'Daytrip', 'I Tried' and 'Adler' are the next fistful of forlorn flutterers that escape from the bleak flowerheads of silence with the first song in animated slow-motion with a film reel exposure seemingly skipping every other frame and creating a sensation of unfinished business.  The slide into deeper resonance is brief, the opposition between the firmly thrummed and the gently ushered is accurate and it is a case of as you were.  The second snippet comes on threadbare foundations with sparse sonic adornments placed and positioned with heartfelt need and an aural determination to enswathe the eavesdropper in solacing sun-drops of caressing treasures. Nice.  The third cascade has greater pep in the nucleus of noise and radiates a more upbeat liveliness that comes at a juncture when it is very much needed.  The tissue-paper tones are still present but reinforced with hope-filled string twinkles and a firmer strum of the strings that make this darling gem rise from the pack and expose what talent we really have on our mitts.  Vocally more stretched, rising to a minor acoustic challenge and coming out reeking of many floated petals - quite appealing.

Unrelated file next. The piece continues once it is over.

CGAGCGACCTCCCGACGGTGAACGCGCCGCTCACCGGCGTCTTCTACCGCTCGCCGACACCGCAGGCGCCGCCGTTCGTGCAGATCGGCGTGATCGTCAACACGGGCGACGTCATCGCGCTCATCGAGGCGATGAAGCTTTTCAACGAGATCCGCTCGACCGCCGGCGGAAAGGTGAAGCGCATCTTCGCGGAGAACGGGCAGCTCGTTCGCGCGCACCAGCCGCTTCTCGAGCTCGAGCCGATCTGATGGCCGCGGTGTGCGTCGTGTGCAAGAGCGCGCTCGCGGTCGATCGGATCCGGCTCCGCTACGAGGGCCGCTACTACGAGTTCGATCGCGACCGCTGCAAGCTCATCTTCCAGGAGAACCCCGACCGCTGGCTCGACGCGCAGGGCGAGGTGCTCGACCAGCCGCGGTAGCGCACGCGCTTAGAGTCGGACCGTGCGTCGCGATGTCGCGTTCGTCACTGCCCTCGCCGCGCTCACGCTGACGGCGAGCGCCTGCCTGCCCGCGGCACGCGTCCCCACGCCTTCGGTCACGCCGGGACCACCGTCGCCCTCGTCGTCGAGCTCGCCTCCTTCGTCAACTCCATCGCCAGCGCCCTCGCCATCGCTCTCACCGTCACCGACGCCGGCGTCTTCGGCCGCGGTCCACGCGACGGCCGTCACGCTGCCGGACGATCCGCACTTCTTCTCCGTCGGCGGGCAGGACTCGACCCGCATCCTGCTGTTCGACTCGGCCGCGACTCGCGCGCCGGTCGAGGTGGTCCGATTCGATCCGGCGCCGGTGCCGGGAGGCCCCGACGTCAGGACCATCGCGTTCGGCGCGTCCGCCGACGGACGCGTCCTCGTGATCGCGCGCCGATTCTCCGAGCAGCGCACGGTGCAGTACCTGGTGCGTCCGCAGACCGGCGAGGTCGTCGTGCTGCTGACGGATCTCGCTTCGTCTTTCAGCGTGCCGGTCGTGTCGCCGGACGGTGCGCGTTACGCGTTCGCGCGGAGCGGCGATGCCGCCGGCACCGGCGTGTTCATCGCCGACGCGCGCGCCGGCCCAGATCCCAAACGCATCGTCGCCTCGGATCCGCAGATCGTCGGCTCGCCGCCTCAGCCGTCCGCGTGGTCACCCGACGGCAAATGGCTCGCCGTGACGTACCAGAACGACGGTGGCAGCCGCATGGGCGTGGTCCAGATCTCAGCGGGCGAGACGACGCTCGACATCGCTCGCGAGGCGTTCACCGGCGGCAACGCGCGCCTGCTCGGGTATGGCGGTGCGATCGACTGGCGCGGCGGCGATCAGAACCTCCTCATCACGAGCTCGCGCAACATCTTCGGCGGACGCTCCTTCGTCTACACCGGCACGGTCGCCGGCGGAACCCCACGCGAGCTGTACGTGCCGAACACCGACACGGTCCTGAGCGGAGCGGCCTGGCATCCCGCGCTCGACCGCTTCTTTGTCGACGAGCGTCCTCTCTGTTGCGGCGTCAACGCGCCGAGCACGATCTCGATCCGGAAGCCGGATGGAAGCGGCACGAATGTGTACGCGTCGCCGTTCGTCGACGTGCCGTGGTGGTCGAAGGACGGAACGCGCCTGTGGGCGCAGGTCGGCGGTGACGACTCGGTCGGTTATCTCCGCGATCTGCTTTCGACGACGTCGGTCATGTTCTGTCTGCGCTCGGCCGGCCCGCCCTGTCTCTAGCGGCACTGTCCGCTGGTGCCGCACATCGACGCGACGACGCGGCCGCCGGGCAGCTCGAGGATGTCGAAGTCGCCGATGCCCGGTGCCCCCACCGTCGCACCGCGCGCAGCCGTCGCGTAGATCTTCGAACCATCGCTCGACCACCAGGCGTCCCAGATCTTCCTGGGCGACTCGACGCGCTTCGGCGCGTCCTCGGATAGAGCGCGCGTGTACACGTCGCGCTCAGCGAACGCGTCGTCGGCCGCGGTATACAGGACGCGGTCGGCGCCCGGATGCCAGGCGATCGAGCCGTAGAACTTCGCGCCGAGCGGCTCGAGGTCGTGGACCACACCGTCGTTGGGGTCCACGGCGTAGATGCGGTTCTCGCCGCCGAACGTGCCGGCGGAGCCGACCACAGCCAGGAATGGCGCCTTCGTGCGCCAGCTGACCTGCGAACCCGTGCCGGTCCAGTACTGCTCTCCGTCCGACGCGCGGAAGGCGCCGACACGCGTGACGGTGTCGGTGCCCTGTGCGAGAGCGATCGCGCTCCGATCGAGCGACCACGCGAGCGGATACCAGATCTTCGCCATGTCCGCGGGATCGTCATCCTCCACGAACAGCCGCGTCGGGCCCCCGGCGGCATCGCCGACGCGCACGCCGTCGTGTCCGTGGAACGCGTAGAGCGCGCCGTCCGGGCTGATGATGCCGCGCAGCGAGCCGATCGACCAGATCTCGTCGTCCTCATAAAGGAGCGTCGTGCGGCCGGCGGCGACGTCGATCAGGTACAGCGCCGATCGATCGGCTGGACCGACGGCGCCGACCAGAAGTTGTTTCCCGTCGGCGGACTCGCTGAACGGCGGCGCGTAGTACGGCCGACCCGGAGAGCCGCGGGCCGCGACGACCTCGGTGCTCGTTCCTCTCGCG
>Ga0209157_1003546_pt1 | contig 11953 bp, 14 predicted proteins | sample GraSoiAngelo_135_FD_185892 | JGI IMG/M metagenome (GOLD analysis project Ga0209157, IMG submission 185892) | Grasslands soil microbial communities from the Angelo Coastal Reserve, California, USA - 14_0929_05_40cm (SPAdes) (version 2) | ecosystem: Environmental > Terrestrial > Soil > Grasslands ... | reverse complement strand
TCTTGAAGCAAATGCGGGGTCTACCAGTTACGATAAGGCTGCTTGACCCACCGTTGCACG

Another bunch, this time containing four drifts of the same slant with 'Coach Trip' a wary spillage of watercolour dilution and semi-introspective leanings that dribble out an unsure timidity that, quite sneakily, enchants.  'Brighton' is mere wretched poetical musing with a slight suggestion of horror intertwined with a worrisome thread that exposes further a open-wounded heart streaked with a rewarding transparency.  'Minto Road' is observational acoustica with a greater grip on the groove and a move away from the usual trepidation and sub-hesitancy.  More of these moments need to be had to accentuate all contrasting areas and to bring out further the sullen beauty and the more robust features.  The CD is working well but is not as multi-dimensional as it should be.  Just a personal thought of course.  'Strange' is one of those lost in the pack moments due, I feel, to the aforementioned point.  Alone it is a well wafted draught of yet more fragility with a porcelain sadness appearing through minor cracks in the outer surface and a tear drop lilt creating more thoughtful aromas to inhale but, just not enough stand out individuality here to get it due credit (make note).